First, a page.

KA: What’s your best advice about getting online today and adopting online technologies?
GW: Clients need to engage a modern thinking, IT savvy accountant who has done the research, and keeps doing the research, to provide the right cloud software for their business. This accountant must be able to hold the client’s hand through the process and provide ongoing support. My advice is to do it now. The sooner a business adopts cloud technology, the sooner it can reap the benefits.
KA: How do you choose software and app partners before recommending to your clients?
GW: We set our objectives and we do our research. Any software we choose has to provide the functionality and quality we need in a user-friendly way. Software must deliver value and business benefits to both our clients and ourselves. After that, it is down to the ethos of the software provider and their people. In short, whom do we want to work with?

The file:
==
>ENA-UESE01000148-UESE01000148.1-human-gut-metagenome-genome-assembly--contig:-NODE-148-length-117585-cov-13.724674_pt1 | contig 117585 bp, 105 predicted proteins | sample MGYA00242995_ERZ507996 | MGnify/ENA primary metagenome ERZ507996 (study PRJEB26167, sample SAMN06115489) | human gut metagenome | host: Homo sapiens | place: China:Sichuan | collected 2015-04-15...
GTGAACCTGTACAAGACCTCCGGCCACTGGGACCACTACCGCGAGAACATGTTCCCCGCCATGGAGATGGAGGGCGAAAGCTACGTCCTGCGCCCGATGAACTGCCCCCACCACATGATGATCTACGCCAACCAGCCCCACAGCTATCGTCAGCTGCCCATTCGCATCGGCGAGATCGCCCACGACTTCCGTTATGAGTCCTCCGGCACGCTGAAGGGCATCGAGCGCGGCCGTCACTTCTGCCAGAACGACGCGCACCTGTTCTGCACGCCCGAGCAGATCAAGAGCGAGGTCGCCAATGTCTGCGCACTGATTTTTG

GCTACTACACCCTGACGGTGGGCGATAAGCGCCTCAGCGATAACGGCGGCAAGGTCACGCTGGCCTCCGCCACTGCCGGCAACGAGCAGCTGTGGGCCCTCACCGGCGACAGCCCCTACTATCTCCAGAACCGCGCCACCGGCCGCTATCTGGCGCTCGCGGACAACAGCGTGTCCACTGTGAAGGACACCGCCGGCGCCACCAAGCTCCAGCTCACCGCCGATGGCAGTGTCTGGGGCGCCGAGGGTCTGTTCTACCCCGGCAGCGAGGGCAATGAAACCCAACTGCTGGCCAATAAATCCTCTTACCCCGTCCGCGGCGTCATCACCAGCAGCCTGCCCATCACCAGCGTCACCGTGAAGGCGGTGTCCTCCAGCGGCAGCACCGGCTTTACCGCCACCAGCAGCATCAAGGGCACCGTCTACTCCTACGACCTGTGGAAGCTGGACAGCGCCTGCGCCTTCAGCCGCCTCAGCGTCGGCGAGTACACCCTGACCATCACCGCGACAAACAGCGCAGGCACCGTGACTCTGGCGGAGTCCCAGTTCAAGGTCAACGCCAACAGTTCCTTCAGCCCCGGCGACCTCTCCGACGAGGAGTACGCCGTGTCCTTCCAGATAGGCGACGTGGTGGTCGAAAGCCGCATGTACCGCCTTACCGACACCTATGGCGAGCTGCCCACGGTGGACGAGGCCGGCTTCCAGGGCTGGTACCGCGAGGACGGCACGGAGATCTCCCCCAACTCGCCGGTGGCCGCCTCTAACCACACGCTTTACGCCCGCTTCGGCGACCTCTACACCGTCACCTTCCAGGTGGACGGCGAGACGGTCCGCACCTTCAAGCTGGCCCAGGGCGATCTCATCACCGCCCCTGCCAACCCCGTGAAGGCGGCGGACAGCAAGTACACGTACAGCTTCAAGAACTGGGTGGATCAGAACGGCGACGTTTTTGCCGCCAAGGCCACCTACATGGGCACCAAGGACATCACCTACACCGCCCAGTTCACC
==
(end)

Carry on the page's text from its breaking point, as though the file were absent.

KA: What apps do you use for your firm, and for your clients, and which do you recommend most frequently? Why?
We have been recommending QBO and Receipt Bank most frequently, but we are changing to QBO and AutoEntry for those clients who wish to, as we feel the functionality is better than Receipt Bank. Shortly, our own firm’s app will be live and we’ll be recommending that, which will in turn have links to all the other Apps we feel are relevant to the clients.
KA: You mentioned in your contest entry that you have been working in Accountancy and IT for 25 years. When you think about serving clients 25 years ago versus nowadays, what, in your opinion, has been the biggest change?